As a sidebar to the Motor Carrier Safety Advisory Committee’s meeting to discuss inclusions for the next highway bill and recommendations that will be made to the Federal Motor Carrier Safety Administration, agency Analysis Division Chief Bill Bannister presented arguments in a case for FMCSA’s effectiveness in reducing crashes.
Bannister noted the large drop in crashes as a result of the recession, and said the continual improvements in the economy each year have brought about yearly growth in crash rates.
Nonetheless, Bannister pointed to certain agency efforts as effective in reducing crash rates.
In 2013, enforcers conducted 3.5 million inspections in the U.S., Bannister said, placing 21 percent of trucks inspected out-of-service and 5 percent of drivers. Per FMCSA peer-reviewed testing measures, this prevented 16,000 crashes and saved about 500 lives, he said.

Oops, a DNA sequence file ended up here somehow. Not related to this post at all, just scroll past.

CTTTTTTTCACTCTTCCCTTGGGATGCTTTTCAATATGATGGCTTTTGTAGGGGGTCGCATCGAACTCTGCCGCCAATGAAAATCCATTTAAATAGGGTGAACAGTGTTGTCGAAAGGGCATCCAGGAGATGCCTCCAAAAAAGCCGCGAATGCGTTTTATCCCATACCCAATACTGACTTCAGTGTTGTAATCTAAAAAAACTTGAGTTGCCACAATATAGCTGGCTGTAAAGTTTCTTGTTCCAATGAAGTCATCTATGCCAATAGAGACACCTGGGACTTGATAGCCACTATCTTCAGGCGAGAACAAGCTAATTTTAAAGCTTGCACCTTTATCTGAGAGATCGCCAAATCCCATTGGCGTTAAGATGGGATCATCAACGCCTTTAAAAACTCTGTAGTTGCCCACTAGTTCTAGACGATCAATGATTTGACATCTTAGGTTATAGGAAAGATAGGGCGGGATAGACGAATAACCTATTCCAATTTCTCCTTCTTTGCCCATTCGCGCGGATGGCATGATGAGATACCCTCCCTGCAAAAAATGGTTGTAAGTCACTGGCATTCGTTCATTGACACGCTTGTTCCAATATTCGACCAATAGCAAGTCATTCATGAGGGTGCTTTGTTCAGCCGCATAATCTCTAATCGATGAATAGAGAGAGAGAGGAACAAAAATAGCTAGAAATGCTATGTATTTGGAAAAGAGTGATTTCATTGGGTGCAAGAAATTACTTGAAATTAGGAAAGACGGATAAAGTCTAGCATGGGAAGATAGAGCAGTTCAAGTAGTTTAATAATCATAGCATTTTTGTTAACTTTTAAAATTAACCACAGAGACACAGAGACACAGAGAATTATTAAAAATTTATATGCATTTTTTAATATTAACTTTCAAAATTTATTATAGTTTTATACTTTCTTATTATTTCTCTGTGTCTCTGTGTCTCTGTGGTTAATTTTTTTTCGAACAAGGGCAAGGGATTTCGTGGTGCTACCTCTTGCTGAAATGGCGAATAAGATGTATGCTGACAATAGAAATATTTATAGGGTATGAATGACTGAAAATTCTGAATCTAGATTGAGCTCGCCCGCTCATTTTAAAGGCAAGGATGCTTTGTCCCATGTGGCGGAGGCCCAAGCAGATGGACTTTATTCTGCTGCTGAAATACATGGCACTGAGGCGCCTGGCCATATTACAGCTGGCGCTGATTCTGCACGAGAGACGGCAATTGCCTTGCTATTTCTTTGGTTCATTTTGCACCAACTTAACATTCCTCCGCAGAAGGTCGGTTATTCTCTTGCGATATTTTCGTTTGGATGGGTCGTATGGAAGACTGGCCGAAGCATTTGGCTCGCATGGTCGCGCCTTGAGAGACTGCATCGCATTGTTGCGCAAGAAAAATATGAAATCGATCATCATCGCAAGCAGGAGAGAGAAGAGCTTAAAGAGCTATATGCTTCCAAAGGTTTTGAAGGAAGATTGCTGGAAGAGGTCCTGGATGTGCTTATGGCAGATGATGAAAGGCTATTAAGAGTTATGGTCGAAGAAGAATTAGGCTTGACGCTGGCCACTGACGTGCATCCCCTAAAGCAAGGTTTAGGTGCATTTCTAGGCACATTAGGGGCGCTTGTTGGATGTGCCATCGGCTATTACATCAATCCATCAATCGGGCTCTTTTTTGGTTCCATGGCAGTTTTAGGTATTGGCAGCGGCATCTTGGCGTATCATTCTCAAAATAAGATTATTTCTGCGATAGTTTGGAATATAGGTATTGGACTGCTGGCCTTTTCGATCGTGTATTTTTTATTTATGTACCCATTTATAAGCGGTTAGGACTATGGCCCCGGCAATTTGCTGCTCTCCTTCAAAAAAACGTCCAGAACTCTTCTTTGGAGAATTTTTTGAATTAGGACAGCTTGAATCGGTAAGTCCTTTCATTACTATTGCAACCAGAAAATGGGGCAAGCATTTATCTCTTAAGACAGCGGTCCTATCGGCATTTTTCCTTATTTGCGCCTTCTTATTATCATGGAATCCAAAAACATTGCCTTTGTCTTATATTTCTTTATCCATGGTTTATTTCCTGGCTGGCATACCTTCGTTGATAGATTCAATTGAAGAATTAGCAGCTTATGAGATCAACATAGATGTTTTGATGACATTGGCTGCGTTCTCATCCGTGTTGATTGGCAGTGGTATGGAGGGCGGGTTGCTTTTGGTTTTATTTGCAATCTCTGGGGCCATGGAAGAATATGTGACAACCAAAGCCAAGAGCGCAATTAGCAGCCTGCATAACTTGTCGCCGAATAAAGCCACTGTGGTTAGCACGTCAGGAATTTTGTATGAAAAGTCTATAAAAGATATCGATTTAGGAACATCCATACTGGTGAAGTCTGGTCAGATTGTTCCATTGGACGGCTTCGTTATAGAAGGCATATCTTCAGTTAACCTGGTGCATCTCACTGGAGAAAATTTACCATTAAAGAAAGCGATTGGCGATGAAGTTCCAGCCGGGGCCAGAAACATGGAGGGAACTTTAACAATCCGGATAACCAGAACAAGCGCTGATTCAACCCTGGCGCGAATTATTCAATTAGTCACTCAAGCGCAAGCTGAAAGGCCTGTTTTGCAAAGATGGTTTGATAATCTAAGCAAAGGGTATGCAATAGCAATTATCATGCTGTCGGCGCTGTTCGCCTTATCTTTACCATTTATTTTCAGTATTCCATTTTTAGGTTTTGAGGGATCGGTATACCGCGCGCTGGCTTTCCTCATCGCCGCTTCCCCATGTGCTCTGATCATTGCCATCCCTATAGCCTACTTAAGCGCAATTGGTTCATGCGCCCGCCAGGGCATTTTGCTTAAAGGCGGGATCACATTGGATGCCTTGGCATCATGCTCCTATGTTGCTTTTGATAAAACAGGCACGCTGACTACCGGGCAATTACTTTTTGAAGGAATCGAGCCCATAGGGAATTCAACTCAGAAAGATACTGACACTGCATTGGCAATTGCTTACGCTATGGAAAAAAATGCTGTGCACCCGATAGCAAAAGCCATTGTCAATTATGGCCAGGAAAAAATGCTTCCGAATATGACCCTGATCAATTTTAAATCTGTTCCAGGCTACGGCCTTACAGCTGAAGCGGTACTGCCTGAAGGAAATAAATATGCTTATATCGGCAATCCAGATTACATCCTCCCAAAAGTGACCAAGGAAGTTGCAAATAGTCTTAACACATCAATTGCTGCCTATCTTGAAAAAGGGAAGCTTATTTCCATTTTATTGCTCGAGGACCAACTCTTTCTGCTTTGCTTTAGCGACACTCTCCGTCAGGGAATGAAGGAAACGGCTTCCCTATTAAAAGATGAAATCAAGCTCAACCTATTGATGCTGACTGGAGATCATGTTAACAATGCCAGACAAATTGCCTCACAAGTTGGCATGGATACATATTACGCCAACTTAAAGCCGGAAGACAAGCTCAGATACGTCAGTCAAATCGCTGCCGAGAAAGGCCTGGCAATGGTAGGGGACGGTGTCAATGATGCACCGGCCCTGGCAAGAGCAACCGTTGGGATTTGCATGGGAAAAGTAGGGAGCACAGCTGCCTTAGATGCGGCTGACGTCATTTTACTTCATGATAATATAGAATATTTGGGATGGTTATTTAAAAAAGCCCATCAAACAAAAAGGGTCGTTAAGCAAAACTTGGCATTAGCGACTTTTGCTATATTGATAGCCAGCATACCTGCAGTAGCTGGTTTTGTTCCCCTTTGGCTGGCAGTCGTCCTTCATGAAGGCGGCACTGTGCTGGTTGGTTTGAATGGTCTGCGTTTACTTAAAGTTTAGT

The agency in 2013 also performed about 18,000 safety reviews of carriers and issued about 6,000 Notices of Claim, and 770 carriers were found to be Unsatisfactory or Unfit, Bannister said. These reviews prevented another 1,500 crashes and saved another 90 lives, he said.
To contend Bannister’s claims was Don Osterberg, Schneider National Senior Vice President and a member of MCSAC. The growth in the number of crashes since 2009 is an “inconvenient truth” for the agency, Osterberg said, “particularly in light of CSA” and other regulations done in the last 5 years.
Bannister, however, said crashes are down since 2005 and lots of study had been done on the economy’s relationship to crash rates, the latter of which he said are not to a level to where they were prior to 2009. “The rate of increase has tapered off. We expect that that will level off and continue to go down. But with the economic upturn we’re seeing more exposure, more opportunities” for crashes, he said.
FMCSA’s Larry Minor also pointed to a potential bright spot for the industry and FMCSA: More than 80 percent of New Entrants passed in 2013 — a number that’s been growing in about 10 percent increments since 2011.